Another TIFF movie today. The first Polish film of a Polish-born director living in Britain. Set in the early 1960’s, a story of a novice about to take her vows. She given an opportunity to reconnect with her only surviving relative, an aunt who is a judge. The aunt tells her that she is Jewish. Then the movie becomes a sort of road trip character study, with the two women going back to the village where the girl’s parents died.
It’s filmed in black and white. The girl is framed like a Vermeer painting. There is such purity of spirit and strength in her. Her aunt is more vulnerable. She is disillusioned and cynical, full of guilt and anger.
There is an authenticity to the portrayal of life in Poland at that time – the bleakness and primitiveness of the village, the old world elegance of the aunt’s apartment, the pleasure of eating a slice of rye bread with butter and sugar sprinkled on it.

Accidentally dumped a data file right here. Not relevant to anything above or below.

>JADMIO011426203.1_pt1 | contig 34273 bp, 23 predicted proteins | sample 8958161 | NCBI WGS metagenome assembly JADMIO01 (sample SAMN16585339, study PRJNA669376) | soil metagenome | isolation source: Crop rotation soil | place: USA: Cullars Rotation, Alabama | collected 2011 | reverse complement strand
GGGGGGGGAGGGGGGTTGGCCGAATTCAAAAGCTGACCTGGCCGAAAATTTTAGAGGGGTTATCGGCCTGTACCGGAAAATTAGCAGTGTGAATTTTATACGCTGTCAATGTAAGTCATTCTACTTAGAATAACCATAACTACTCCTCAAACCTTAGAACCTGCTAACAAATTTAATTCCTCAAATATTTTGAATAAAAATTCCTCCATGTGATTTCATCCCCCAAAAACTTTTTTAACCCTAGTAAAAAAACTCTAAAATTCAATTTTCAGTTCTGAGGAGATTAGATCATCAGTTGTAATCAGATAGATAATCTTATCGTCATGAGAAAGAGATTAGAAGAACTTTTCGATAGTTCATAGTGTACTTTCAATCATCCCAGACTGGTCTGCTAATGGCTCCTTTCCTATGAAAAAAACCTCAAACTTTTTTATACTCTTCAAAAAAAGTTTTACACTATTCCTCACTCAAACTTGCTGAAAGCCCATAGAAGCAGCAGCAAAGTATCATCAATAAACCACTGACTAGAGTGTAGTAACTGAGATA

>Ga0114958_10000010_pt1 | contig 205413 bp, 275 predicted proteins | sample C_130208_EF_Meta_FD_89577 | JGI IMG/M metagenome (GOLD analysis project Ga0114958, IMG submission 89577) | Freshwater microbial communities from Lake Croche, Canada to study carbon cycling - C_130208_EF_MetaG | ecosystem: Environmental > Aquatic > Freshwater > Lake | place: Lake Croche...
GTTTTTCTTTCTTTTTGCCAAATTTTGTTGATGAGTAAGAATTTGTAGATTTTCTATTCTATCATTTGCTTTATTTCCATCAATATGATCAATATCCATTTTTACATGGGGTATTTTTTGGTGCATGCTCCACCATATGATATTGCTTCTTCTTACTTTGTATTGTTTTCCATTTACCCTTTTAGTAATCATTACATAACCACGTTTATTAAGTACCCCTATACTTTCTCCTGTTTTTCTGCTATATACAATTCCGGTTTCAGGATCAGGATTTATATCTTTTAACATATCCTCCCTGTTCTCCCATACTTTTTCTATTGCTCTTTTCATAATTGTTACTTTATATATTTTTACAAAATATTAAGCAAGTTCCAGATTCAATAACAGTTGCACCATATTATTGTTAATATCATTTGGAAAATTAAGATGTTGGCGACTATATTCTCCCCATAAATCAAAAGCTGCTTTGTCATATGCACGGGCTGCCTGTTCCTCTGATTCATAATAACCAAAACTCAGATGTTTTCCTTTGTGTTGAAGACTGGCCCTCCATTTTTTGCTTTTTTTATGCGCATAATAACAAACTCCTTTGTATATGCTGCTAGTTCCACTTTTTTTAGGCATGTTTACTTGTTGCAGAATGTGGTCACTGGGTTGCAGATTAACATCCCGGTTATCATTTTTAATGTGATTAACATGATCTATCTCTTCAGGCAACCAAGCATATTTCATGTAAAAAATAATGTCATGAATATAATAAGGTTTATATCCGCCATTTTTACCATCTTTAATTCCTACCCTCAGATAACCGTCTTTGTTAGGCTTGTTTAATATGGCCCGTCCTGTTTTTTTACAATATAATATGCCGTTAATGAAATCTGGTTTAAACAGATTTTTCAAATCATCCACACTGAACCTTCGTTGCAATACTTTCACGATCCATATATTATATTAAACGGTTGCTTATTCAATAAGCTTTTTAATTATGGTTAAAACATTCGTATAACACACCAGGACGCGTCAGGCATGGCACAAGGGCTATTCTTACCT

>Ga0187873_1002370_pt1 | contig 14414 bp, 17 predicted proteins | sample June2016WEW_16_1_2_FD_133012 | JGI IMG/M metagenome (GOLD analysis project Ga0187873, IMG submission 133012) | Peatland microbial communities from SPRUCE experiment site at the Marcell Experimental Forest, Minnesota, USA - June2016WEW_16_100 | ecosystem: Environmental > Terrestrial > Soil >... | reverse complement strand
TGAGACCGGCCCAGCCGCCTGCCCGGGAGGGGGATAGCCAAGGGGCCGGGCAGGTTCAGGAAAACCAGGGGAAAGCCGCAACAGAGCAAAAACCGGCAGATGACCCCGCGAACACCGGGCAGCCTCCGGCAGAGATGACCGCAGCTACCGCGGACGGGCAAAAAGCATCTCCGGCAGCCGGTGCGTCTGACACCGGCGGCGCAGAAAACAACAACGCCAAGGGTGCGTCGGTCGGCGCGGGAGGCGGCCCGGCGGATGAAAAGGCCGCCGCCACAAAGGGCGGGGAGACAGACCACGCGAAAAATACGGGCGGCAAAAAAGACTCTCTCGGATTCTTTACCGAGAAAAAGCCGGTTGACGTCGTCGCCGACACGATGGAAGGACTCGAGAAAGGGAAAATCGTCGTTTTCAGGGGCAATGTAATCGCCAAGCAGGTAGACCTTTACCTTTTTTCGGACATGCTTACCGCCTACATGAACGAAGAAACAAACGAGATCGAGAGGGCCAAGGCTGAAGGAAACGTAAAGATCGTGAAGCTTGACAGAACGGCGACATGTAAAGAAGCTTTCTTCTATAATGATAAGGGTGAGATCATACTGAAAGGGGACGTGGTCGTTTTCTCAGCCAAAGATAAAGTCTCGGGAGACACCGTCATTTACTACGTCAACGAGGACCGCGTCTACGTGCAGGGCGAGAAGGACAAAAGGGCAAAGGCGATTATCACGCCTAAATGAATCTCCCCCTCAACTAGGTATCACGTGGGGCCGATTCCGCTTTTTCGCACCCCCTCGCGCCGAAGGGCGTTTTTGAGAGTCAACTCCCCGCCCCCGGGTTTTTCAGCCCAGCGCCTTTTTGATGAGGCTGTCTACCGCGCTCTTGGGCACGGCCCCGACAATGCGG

“Ida” was also shown at the Telluride Film Festival. Received a terrible review in Variety. Was called joyless. The reviewer missed the mordant humour of the dialogue, probably because that humour wasn’t universal, but one had to understand the time, place and context. The director, Pawel Pawlikowski, was at TIFF and did a Q & A after the film. He said that he hoped that the audience would see this film as more than a post-war story of Jews and Poles. Not sure that the film is as powerful without understanding the backdrop, with all its nuances. Regardless, it’s visually very striking and the two actresses who portray the girl and her aunt give flawless performances.
TIFF is an experience. Many people who attend truly love movies. That’s great. Occasionally one overhears funny exchanges in the lineup before a movie starts. Today’s funny line was: “This year slavery is a hot topic at TIFF”. What would Steve McQueen think of this?